Greenhouse, conservatory and houseplants

Hypoestes phyllostachyaHouseplant care

Check that light levels are sufficient for houseplants. They will need light to carry on over the winter, and can easily be forgotten in a back or spare room that receives little natural light, or with the curtains left drawn. They are best moved to sunny windowsill until March. Don't leave houseplants on windowsills behind the curtains on frosty nights, especially if your windows are not double glazed.

Water houseplants sparingly. Most should be barely moist in winter.

Cut back leggy Hypoestes (polka dot plant), Pilea (aluminium plant), Solenostemon (coleus) and Tradescantia to encourage new growth.

Pelargonium 'Pink Champagne'Maintain a minimum of 5°C (41°F) to prevent Fuchsia, Pelargonium and other tender plants being killed by the cold. Higher temperatures will be needed for tropical plants.

Fuchsias can be started into active growth by re-potting, increasing watering, feeding (with a slow-release fertiliser such as fish blood and bone), and putting them in a sunny place.

Clivia benefit similarly from a dormant period over winter, with less watering, feeding, and lower light levels.

Cool conditions and regular watering will help keep potted indoor azaleas looking good for longer. Remember to water azaleas with rainwater collected in a rain butt, not with tap water.

Narcissus papyraceus 'Ziva'Bulbs and corms

Indoor forced bulbs used for Christmas displays, and which have now finished flowering, can be left outside in a sheltered spot in the garden, to finish dying down.

Support bulb flower spikes with canes (if necessary).

Pot up Hippeastrum (amaryllis) bulbs, and bring them into active growth with regular watering and feeding. They should give you beautiful flowers for the late winter/early spring.

Place hyacinths in a cool, bright place in the home. If it's too warm, the leaves will elongate and the flowers will fade quickly.

Cyclamen persicum appreciates a cool room with good light. If leaves on cyclamen start to turn yellow, this may be a sign of overwatering. Water from below (into the saucer), and allow the plant to drink for up to half an hour before pouring away the excess water left in the saucer - wetting the leaves can easily result in fungal infections and rotting off.

cacti collectionCacti

Remember that cacti need very little water, and no feeding, over the winter. Keep them barely moist until the spring, when they will be coming up to flowering and will therefore appreciate extra water and feed.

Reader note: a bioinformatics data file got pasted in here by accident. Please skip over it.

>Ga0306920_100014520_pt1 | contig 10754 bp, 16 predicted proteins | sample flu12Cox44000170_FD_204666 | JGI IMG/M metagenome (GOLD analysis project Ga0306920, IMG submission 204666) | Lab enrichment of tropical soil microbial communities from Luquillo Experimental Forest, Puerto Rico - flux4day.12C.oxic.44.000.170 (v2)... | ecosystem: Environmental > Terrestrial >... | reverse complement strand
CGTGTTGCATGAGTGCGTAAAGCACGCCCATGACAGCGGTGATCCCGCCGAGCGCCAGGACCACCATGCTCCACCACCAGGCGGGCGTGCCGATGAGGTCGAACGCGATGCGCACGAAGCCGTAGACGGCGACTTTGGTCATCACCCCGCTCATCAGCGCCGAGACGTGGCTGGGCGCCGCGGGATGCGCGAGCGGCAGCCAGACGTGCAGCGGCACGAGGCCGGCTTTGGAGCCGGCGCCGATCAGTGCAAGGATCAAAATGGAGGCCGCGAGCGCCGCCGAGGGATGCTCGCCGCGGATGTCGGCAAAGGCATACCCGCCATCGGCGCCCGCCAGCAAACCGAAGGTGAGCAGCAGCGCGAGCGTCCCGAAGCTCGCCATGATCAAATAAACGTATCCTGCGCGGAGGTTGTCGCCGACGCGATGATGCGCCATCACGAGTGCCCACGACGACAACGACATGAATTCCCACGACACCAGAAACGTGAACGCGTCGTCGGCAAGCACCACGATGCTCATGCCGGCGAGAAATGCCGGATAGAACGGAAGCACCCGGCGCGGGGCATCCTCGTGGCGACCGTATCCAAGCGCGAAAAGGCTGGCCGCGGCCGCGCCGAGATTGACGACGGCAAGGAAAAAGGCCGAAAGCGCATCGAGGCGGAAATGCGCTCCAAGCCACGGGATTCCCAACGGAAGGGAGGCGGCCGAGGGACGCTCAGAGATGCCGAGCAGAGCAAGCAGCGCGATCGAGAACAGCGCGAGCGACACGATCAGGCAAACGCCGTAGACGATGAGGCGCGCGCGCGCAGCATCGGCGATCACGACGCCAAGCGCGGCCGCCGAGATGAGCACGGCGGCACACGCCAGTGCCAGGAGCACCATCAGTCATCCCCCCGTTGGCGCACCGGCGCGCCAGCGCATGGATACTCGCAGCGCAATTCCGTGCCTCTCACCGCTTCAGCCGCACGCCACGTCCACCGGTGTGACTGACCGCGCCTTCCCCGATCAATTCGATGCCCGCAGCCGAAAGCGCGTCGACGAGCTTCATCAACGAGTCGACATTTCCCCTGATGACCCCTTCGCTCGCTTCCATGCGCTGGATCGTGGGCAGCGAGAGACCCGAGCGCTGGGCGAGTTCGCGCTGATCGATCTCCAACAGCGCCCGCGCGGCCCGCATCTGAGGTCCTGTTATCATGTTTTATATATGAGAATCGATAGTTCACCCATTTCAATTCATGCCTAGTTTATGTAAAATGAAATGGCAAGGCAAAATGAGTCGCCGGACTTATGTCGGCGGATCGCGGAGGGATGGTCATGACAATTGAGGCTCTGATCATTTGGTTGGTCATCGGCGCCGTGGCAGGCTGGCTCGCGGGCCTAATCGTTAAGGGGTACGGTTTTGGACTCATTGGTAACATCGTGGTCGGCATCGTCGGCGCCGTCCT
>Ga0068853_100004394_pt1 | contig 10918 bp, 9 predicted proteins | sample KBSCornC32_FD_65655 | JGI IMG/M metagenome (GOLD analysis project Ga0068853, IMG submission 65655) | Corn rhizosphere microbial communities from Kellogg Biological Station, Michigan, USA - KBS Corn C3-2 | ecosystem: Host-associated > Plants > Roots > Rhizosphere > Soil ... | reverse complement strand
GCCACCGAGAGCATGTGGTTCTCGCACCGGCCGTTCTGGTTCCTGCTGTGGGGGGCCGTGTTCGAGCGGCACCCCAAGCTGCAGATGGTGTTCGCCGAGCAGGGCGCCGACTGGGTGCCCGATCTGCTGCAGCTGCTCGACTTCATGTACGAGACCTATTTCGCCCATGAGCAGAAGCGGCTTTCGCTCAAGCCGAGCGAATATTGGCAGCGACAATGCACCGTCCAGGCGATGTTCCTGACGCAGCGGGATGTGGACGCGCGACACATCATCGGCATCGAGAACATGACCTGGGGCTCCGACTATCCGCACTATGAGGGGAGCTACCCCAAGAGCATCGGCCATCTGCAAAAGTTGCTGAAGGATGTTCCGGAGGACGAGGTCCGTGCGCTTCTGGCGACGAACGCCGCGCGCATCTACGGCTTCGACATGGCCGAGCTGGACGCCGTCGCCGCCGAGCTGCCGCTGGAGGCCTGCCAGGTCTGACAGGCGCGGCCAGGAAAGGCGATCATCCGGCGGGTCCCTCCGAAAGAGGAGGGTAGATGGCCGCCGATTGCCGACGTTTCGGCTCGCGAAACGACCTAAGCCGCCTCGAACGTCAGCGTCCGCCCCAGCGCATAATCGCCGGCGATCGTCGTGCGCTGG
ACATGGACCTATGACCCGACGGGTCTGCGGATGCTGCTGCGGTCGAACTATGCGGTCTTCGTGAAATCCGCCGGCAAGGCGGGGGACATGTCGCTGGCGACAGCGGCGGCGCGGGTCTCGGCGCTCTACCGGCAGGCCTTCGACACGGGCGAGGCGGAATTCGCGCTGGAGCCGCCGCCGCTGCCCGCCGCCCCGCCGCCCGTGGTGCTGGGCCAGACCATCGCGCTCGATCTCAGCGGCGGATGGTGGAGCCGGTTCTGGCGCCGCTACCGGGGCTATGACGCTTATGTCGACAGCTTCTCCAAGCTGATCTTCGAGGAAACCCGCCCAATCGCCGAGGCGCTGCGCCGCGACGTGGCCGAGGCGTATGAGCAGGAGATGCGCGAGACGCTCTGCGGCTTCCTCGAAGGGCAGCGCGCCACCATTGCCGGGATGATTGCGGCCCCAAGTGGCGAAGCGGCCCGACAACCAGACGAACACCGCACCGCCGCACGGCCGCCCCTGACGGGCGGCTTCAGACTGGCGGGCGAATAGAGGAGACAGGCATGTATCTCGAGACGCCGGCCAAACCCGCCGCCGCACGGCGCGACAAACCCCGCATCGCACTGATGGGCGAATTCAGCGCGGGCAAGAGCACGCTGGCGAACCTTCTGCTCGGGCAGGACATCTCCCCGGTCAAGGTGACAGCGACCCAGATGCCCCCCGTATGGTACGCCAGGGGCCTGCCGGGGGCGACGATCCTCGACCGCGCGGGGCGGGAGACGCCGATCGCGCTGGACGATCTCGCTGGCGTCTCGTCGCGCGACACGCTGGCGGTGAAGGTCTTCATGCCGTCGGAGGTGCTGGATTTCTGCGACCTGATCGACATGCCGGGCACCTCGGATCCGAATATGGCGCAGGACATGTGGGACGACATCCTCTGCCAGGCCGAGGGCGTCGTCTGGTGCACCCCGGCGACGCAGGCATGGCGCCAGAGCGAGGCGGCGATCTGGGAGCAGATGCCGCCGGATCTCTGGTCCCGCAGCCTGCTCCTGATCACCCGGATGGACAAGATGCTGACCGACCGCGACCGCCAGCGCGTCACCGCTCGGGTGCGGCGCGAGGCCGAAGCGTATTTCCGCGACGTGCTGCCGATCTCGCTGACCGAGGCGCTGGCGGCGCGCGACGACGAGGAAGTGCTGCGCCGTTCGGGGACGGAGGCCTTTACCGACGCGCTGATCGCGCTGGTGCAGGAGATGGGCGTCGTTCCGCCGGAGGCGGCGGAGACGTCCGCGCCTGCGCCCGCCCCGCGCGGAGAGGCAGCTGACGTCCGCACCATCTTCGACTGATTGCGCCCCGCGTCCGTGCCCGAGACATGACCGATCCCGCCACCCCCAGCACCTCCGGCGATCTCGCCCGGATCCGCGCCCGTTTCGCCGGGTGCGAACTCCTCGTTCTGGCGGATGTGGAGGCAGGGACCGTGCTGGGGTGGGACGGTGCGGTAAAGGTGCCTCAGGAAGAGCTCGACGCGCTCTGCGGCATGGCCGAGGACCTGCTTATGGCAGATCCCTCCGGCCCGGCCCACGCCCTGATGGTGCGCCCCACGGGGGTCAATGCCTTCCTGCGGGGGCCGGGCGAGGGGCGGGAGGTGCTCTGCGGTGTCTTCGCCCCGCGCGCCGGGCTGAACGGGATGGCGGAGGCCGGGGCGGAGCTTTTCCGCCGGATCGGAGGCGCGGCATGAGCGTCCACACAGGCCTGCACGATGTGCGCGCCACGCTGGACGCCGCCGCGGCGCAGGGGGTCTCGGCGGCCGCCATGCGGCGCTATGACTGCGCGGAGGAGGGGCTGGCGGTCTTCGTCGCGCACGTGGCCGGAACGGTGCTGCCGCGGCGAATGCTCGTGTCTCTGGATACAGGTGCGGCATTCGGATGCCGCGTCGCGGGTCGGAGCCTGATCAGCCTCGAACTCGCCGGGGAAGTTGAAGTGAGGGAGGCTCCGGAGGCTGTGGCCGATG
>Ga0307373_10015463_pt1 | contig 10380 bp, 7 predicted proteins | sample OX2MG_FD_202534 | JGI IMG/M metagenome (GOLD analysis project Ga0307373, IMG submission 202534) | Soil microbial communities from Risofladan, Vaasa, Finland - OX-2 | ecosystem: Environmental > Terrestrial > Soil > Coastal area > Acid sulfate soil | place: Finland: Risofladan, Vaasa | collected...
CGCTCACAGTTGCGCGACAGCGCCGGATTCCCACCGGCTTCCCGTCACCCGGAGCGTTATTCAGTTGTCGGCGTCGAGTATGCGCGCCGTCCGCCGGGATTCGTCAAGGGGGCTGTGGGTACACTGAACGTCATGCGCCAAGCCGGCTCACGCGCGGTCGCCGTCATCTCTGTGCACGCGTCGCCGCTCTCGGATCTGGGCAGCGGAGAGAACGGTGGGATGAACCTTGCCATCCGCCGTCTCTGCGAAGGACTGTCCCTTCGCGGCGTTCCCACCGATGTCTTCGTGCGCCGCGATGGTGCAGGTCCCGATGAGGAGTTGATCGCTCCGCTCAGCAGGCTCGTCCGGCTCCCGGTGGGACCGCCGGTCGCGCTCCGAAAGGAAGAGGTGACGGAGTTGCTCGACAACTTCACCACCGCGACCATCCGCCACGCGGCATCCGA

Encourage bushy growth on Christmas cacti (Schlumbergera truncata and S. x buckleyi) by twisting off outer segments from the most vigorous shoots after flowering. These can be used as cuttings if dried and kept warm for a week before potting up.

If your Christmas cactus (Schlumbergera truncata and S. x buckleyi) failed to set flower buds, it may be that the temperature is too high (above 18°C or 65°F), or that the plant is receiving light from an artificial light source after dark. Try moving the cactus into cooler conditions or away from night lighting.

sweeping snow from greenhouseIn the greenhouse

Check that greenhouse heaters are functioning properly, by investing in a maximum-minimum thermometer to enable accurate monitoring of greenhouse temperatures.

Check your greenhouse insulation to make sure it is still secure.

Remove snow from greenhouse and conservatory roofs, to prevent damage and to allow good light penetration.

Clear leaves and twigs from guttering on greenhouses and sheds.

Ventilating the greenhouse on mild sunny days will help to reduce fungal infections.

mealy bugPest and disease watch

Regularly pick over plants and sweep up fallen debris, to prevent disease appearing and spreading.

Keep an eye out for overwintering pests such as whitefly or red spider mite, and treat accordingly. Nooks and crannies, and the bark of woody houseplants and vines, can harbour mealybugs and scale insect nymphs.

Look out for cyclamen grey mould.

This is a good time to clean all your old pots and seed trays, so that they are ready for next spring’s flurry of activity. Thorough cleaning will reduce pest and disease problems, and will reduce your propagation and sowing problems. A Citrox solution will clean well, without unpleasant odour or toxicity to plants.

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